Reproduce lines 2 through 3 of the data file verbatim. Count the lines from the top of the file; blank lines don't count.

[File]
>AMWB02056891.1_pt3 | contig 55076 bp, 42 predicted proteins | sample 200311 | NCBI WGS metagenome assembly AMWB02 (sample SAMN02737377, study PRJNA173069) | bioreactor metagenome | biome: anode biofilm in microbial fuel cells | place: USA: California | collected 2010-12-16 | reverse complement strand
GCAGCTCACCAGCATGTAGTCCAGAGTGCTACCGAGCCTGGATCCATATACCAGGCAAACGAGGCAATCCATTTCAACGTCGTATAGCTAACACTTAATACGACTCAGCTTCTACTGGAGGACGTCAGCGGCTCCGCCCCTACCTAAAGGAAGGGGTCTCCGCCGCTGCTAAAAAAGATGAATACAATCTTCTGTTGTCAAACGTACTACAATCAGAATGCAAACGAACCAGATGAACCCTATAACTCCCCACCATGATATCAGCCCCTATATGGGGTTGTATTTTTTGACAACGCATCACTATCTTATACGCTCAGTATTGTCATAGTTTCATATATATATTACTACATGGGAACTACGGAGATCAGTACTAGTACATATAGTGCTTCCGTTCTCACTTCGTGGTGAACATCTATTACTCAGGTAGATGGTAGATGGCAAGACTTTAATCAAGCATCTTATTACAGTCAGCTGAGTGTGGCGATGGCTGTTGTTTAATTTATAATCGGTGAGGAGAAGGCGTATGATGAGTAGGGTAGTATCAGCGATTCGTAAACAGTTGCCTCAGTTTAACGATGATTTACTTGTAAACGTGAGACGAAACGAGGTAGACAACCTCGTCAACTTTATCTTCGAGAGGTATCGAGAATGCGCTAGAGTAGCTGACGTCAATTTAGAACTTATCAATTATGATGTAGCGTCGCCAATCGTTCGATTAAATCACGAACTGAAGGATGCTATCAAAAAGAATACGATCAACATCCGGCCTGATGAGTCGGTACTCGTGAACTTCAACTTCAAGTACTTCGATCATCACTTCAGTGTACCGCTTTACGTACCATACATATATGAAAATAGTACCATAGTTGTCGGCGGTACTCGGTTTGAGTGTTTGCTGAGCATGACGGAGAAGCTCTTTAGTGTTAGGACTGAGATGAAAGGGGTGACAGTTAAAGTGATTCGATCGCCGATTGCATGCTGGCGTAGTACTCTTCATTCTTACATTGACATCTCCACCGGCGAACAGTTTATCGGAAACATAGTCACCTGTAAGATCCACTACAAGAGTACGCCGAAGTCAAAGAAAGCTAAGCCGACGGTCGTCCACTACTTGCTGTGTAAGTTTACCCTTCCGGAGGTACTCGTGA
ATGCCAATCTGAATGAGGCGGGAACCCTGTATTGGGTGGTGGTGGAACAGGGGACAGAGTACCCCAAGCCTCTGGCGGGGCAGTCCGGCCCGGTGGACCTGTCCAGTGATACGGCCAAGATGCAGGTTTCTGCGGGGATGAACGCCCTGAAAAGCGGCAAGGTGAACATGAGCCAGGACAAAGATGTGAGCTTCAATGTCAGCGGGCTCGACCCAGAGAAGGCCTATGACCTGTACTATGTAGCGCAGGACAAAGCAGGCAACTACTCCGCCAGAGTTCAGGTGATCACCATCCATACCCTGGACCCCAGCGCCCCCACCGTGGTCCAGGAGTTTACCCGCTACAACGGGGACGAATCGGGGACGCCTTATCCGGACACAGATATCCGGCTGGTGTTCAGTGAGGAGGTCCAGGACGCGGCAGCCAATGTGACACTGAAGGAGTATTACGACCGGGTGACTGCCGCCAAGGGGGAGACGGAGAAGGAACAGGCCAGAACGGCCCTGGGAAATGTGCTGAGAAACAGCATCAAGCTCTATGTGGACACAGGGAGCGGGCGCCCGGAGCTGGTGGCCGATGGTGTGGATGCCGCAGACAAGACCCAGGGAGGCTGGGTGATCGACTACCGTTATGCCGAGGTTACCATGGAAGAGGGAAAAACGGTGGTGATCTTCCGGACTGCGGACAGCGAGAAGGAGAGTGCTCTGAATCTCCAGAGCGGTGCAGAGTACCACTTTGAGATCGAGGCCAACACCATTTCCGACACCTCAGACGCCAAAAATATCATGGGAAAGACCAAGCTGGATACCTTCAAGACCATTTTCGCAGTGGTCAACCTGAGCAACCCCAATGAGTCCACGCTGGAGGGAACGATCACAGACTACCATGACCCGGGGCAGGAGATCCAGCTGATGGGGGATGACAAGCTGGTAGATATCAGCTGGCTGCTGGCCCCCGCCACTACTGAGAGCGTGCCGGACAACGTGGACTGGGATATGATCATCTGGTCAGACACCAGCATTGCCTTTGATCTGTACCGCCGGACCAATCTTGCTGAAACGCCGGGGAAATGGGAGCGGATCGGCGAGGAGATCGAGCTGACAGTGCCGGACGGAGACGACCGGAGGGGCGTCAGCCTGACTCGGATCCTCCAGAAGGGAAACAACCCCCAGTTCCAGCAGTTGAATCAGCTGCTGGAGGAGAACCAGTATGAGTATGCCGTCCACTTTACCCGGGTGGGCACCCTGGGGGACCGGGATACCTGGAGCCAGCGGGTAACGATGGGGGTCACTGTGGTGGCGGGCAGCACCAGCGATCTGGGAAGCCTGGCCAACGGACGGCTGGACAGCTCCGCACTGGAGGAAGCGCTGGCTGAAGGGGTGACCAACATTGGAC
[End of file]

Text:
GCAGCTCACCAGCATGTAGTCCAGAGTGCTACCGAGCCTGGATCCATATACCAGGCAAACGAGGCAATCCATTTCAACGTCGTATAGCTAACACTTAATACGACTCAGCTTCTACTGGAGGACGTCAGCGGCTCCGCCCCTACCTAAAGGAAGGGGTCTCCGCCGCTGCTAAAAAAGATGAATACAATCTTCTGTTGTCAAACGTACTACAATCAGAATGCAAACGAACCAGATGAACCCTATAACTCCCCACCATGATATCAGCCCCTATATGGGGTTGTATTTTTTGACAACGCATCACTATCTTATACGCTCAGTATTGTCATAGTTTCATATATATATTACTACATGGGAACTACGGAGATCAGTACTAGTACATATAGTGCTTCCGTTCTCACTTCGTGGTGAACATCTATTACTCAGGTAGATGGTAGATGGCAAGACTTTAATCAAGCATCTTATTACAGTCAGCTGAGTGTGGCGATGGCTGTTGTTTAATTTATAATCGGTGAGGAGAAGGCGTATGATGAGTAGGGTAGTATCAGCGATTCGTAAACAGTTGCCTCAGTTTAACGATGATTTACTTGTAAACGTGAGACGAAACGAGGTAGACAACCTCGTCAACTTTATCTTCGAGAGGTATCGAGAATGCGCTAGAGTAGCTGACGTCAATTTAGAACTTATCAATTATGATGTAGCGTCGCCAATCGTTCGATTAAATCACGAACTGAAGGATGCTATCAAAAAGAATACGATCAACATCCGGCCTGATGAGTCGGTACTCGTGAACTTCAACTTCAAGTACTTCGATCATCACTTCAGTGTACCGCTTTACGTACCATACATATATGAAAATAGTACCATAGTTGTCGGCGGTACTCGGTTTGAGTGTTTGCTGAGCATGACGGAGAAGCTCTTTAGTGTTAGGACTGAGATGAAAGGGGTGACAGTTAAAGTGATTCGATCGCCGATTGCATGCTGGCGTAGTACTCTTCATTCTTACATTGACATCTCCACCGGCGAACAGTTTATCGGAAACATAGTCACCTGTAAGATCCACTACAAGAGTACGCCGAAGTCAAAGAAAGCTAAGCCGACGGTCGTCCACTACTTGCTGTGTAAGTTTACCCTTCCGGAGGTACTCGTGA
ATGCCAATCTGAATGAGGCGGGAACCCTGTATTGGGTGGTGGTGGAACAGGGGACAGAGTACCCCAAGCCTCTGGCGGGGCAGTCCGGCCCGGTGGACCTGTCCAGTGATACGGCCAAGATGCAGGTTTCTGCGGGGATGAACGCCCTGAAAAGCGGCAAGGTGAACATGAGCCAGGACAAAGATGTGAGCTTCAATGTCAGCGGGCTCGACCCAGAGAAGGCCTATGACCTGTACTATGTAGCGCAGGACAAAGCAGGCAACTACTCCGCCAGAGTTCAGGTGATCACCATCCATACCCTGGACCCCAGCGCCCCCACCGTGGTCCAGGAGTTTACCCGCTACAACGGGGACGAATCGGGGACGCCTTATCCGGACACAGATATCCGGCTGGTGTTCAGTGAGGAGGTCCAGGACGCGGCAGCCAATGTGACACTGAAGGAGTATTACGACCGGGTGACTGCCGCCAAGGGGGAGACGGAGAAGGAACAGGCCAGAACGGCCCTGGGAAATGTGCTGAGAAACAGCATCAAGCTCTATGTGGACACAGGGAGCGGGCGCCCGGAGCTGGTGGCCGATGGTGTGGATGCCGCAGACAAGACCCAGGGAGGCTGGGTGATCGACTACCGTTATGCCGAGGTTACCATGGAAGAGGGAAAAACGGTGGTGATCTTCCGGACTGCGGACAGCGAGAAGGAGAGTGCTCTGAATCTCCAGAGCGGTGCAGAGTACCACTTTGAGATCGAGGCCAACACCATTTCCGACACCTCAGACGCCAAAAATATCATGGGAAAGACCAAGCTGGATACCTTCAAGACCATTTTCGCAGTGGTCAACCTGAGCAACCCCAATGAGTCCACGCTGGAGGGAACGATCACAGACTACCATGACCCGGGGCAGGAGATCCAGCTGATGGGGGATGACAAGCTGGTAGATATCAGCTGGCTGCTGGCCCCCGCCACTACTGAGAGCGTGCCGGACAACGTGGACTGGGATATGATCATCTGGTCAGACACCAGCATTGCCTTTGATCTGTACCGCCGGACCAATCTTGCTGAAACGCCGGGGAAATGGGAGCGGATCGGCGAGGAGATCGAGCTGACAGTGCCGGACGGAGACGACCGGAGGGGCGTCAGCCTGACTCGGATCCTCCAGAAGGGAAACAACCCCCAGTTCCAGCAGTTGAATCAGCTGCTGGAGGAGAACCAGTATGAGTATGCCGTCCACTTTACCCGGGTGGGCACCCTGGGGGACCGGGATACCTGGAGCCAGCGGGTAACGATGGGGGTCACTGTGGTGGCGGGCAGCACCAGCGATCTGGGAAGCCTGGCCAACGGACGGCTGGACAGCTCCGCACTGGAGGAAGCGCTGGCTGAAGGGGTGACCAACATTGGAC